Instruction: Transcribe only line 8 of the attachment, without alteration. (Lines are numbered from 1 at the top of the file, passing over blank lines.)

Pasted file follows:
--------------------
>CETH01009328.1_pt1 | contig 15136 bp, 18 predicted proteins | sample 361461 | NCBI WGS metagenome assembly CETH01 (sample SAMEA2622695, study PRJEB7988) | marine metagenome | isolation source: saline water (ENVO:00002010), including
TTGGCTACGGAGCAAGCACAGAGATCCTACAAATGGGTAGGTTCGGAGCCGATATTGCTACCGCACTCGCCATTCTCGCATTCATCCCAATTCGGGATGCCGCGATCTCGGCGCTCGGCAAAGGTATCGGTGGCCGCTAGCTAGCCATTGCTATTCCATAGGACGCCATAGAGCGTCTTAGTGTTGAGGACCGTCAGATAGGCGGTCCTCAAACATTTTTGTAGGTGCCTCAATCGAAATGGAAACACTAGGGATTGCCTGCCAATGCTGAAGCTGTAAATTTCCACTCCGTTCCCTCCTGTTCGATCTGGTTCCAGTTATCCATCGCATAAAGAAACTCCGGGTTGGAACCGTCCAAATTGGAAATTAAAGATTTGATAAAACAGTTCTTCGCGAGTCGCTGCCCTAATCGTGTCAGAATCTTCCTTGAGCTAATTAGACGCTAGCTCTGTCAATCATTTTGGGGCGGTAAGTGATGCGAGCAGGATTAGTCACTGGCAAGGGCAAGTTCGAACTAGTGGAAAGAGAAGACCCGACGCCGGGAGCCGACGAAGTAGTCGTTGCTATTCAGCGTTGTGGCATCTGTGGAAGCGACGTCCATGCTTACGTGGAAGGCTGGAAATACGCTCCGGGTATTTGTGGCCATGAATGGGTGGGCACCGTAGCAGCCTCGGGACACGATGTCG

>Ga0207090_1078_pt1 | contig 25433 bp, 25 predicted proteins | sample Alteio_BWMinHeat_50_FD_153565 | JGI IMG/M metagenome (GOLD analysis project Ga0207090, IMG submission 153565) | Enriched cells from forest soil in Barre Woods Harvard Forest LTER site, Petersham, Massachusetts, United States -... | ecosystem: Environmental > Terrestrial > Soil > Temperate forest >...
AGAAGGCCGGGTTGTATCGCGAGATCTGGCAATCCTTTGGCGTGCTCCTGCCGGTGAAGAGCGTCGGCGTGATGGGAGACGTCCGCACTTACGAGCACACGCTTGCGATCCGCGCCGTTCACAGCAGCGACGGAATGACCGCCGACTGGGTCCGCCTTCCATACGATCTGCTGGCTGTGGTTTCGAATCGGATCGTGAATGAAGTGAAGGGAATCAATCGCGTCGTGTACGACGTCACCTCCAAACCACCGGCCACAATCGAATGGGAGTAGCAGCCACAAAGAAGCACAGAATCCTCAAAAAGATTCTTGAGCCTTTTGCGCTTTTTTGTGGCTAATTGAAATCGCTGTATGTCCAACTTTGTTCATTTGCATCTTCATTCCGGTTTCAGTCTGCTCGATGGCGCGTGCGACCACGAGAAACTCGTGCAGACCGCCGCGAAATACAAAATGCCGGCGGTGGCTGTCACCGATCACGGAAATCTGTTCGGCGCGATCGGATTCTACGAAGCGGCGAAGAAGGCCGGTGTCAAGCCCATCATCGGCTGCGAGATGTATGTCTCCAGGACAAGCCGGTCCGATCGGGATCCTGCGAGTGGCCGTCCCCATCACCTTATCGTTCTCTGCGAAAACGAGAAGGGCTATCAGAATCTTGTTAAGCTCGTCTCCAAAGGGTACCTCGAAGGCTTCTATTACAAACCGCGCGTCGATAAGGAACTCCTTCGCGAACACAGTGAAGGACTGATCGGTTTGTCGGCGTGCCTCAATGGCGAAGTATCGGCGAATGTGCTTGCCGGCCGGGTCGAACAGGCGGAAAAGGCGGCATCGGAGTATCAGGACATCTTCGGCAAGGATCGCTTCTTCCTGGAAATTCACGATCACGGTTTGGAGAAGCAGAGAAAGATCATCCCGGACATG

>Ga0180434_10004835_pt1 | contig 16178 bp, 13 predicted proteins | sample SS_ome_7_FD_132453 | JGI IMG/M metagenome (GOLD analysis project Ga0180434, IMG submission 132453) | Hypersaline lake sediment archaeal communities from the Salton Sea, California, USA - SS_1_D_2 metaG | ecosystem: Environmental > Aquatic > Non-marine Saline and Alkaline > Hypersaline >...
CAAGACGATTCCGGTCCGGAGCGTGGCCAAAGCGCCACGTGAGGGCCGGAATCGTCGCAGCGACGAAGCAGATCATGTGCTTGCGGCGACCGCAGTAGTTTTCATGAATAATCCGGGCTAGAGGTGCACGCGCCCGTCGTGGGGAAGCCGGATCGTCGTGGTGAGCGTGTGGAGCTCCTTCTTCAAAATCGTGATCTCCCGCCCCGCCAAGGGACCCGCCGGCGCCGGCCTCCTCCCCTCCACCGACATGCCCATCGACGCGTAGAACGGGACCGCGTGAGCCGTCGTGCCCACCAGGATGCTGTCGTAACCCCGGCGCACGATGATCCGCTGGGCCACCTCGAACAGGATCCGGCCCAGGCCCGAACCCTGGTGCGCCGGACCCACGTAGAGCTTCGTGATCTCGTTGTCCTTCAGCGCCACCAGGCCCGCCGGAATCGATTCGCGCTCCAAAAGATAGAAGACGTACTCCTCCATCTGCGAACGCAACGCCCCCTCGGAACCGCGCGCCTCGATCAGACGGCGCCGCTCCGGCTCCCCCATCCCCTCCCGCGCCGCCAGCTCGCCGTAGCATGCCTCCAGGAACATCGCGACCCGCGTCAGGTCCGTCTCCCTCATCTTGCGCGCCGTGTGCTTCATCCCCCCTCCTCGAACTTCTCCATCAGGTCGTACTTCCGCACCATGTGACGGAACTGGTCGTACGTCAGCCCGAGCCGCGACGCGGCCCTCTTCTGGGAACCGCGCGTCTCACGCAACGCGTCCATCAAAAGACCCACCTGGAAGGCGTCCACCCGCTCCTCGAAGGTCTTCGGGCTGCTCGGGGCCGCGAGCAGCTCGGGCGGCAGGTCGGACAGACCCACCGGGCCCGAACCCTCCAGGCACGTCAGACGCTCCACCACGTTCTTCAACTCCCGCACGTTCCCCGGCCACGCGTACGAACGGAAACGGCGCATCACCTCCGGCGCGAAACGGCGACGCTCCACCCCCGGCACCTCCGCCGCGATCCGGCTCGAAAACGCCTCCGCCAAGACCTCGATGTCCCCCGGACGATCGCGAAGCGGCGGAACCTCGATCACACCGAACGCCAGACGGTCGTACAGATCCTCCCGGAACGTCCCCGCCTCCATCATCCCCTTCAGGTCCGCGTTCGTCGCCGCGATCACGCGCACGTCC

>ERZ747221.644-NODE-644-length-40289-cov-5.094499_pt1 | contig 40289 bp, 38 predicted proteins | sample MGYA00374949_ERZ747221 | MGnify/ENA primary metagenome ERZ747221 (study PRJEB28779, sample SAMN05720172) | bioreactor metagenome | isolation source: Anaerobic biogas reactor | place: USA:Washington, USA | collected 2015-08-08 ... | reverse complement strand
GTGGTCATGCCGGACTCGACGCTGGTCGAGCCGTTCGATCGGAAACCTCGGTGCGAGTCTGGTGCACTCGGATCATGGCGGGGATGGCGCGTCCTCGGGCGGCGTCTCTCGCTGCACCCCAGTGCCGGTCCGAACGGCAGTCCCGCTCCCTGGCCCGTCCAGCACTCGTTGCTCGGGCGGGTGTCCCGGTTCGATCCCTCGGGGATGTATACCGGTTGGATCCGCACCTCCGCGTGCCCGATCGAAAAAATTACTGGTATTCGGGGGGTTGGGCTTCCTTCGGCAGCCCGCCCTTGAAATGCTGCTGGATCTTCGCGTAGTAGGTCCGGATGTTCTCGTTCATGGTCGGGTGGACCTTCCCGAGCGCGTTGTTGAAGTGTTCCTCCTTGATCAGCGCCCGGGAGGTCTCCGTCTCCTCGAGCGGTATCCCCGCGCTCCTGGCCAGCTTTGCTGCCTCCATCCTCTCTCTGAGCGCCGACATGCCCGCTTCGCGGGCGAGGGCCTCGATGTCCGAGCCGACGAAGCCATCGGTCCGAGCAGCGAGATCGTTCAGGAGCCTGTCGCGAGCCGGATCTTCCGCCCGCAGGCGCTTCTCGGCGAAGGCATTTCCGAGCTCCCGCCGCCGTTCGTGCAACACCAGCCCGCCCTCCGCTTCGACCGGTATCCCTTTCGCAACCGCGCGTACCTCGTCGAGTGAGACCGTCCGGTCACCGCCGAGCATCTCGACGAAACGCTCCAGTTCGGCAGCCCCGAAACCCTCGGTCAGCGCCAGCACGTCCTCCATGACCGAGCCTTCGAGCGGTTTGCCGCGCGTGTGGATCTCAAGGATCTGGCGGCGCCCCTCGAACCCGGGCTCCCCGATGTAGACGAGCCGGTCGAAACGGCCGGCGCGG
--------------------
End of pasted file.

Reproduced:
GTGGTCATGCCGGACTCGACGCTGGTCGAGCCGTTCGATCGGAAACCTCGGTGCGAGTCTGGTGCACTCGGATCATGGCGGGGATGGCGCGTCCTCGGGCGGCGTCTCTCGCTGCACCCCAGTGCCGGTCCGAACGGCAGTCCCGCTCCCTGGCCCGTCCAGCACTCGTTGCTCGGGCGGGTGTCCCGGTTCGATCCCTCGGGGATGTATACCGGTTGGATCCGCACCTCCGCGTGCCCGATCGAAAAAATTACTGGTATTCGGGGGGTTGGGCTTCCTTCGGCAGCCCGCCCTTGAAATGCTGCTGGATCTTCGCGTAGTAGGTCCGGATGTTCTCGTTCATGGTCGGGTGGACCTTCCCGAGCGCGTTGTTGAAGTGTTCCTCCTTGATCAGCGCCCGGGAGGTCTCCGTCTCCTCGAGCGGTATCCCCGCGCTCCTGGCCAGCTTTGCTGCCTCCATCCTCTCTCTGAGCGCCGACATGCCCGCTTCGCGGGCGAGGGCCTCGATGTCCGAGCCGACGAAGCCATCGGTCCGAGCAGCGAGATCGTTCAGGAGCCTGTCGCGAGCCGGATCTTCCGCCCGCAGGCGCTTCTCGGCGAAGGCATTTCCGAGCTCCCGCCGCCGTTCGTGCAACACCAGCCCGCCCTCCGCTTCGACCGGTATCCCTTTCGCAACCGCGCGTACCTCGTCGAGTGAGACCGTCCGGTCACCGCCGAGCATCTCGACGAAACGCTCCAGTTCGGCAGCCCCGAAACCCTCGGTCAGCGCCAGCACGTCCTCCATGACCGAGCCTTCGAGCGGTTTGCCGCGCGTGTGGATCTCAAGGATCTGGCGGCGCCCCTCGAACCCGGGCTCCCCGATGTAGACGAGCCGGTCGAAACGGCCGGCGCGG